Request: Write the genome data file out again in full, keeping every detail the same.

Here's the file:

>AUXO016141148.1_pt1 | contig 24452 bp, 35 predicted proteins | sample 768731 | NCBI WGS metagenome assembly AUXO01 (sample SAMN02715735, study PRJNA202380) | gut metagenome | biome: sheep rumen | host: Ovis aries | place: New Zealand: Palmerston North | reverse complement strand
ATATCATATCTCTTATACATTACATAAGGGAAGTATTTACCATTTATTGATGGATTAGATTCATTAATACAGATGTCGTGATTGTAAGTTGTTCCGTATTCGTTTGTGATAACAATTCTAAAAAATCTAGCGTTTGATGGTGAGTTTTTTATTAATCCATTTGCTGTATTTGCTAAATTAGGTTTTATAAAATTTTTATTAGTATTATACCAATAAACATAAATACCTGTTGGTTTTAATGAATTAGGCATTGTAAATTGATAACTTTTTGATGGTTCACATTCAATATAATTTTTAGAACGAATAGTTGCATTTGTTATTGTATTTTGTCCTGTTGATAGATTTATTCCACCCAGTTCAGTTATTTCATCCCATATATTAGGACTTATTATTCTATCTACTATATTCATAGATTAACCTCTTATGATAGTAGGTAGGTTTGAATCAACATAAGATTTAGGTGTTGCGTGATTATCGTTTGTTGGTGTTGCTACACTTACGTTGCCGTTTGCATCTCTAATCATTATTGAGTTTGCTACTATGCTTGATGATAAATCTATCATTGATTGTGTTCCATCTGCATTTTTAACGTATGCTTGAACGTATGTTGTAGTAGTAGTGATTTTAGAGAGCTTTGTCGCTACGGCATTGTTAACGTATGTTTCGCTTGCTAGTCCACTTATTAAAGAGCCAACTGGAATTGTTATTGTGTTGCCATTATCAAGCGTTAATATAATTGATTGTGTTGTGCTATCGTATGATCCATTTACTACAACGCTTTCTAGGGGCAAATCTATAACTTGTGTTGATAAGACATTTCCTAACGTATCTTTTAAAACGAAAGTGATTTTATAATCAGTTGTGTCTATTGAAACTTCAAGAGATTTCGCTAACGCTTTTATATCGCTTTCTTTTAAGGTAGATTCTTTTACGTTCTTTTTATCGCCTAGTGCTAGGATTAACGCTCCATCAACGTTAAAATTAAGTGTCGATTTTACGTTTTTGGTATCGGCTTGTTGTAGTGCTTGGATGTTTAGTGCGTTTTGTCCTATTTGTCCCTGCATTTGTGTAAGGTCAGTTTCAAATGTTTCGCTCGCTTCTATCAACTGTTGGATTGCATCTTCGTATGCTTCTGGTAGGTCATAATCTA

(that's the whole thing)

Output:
>AUXO016141148.1_pt1 | contig 24452 bp, 35 predicted proteins | sample 768731 | NCBI WGS metagenome assembly AUXO01 (sample SAMN02715735, study PRJNA202380) | gut metagenome | biome: sheep rumen | host: Ovis aries | place: New Zealand: Palmerston North | reverse complement strand
ATATCATATCTCTTATACATTACATAAGGGAAGTATTTACCATTTATTGATGGATTAGATTCATTAATACAGATGTCGTGATTGTAAGTTGTTCCGTATTCGTTTGTGATAACAATTCTAAAAAATCTAGCGTTTGATGGTGAGTTTTTTATTAATCCATTTGCTGTATTTGCTAAATTAGGTTTTATAAAATTTTTATTAGTATTATACCAATAAACATAAATACCTGTTGGTTTTAATGAATTAGGCATTGTAAATTGATAACTTTTTGATGGTTCACATTCAATATAATTTTTAGAACGAATAGTTGCATTTGTTATTGTATTTTGTCCTGTTGATAGATTTATTCCACCCAGTTCAGTTATTTCATCCCATATATTAGGACTTATTATTCTATCTACTATATTCATAGATTAACCTCTTATGATAGTAGGTAGGTTTGAATCAACATAAGATTTAGGTGTTGCGTGATTATCGTTTGTTGGTGTTGCTACACTTACGTTGCCGTTTGCATCTCTAATCATTATTGAGTTTGCTACTATGCTTGATGATAAATCTATCATTGATTGTGTTCCATCTGCATTTTTAACGTATGCTTGAACGTATGTTGTAGTAGTAGTGATTTTAGAGAGCTTTGTCGCTACGGCATTGTTAACGTATGTTTCGCTTGCTAGTCCACTTATTAAAGAGCCAACTGGAATTGTTATTGTGTTGCCATTATCAAGCGTTAATATAATTGATTGTGTTGTGCTATCGTATGATCCATTTACTACAACGCTTTCTAGGGGCAAATCTATAACTTGTGTTGATAAGACATTTCCTAACGTATCTTTTAAAACGAAAGTGATTTTATAATCAGTTGTGTCTATTGAAACTTCAAGAGATTTCGCTAACGCTTTTATATCGCTTTCTTTTAAGGTAGATTCTTTTACGTTCTTTTTATCGCCTAGTGCTAGGATTAACGCTCCATCAACGTTAAAATTAAGTGTCGATTTTACGTTTTTGGTATCGGCTTGTTGTAGTGCTTGGATGTTTAGTGCGTTTTGTCCTATTTGTCCCTGCATTTGTGTAAGGTCAGTTTCAAATGTTTCGCTCGCTTCTATCAACTGTTGGATTGCATCTTCGTATGCTTCTGGTAGGTCATAATCTA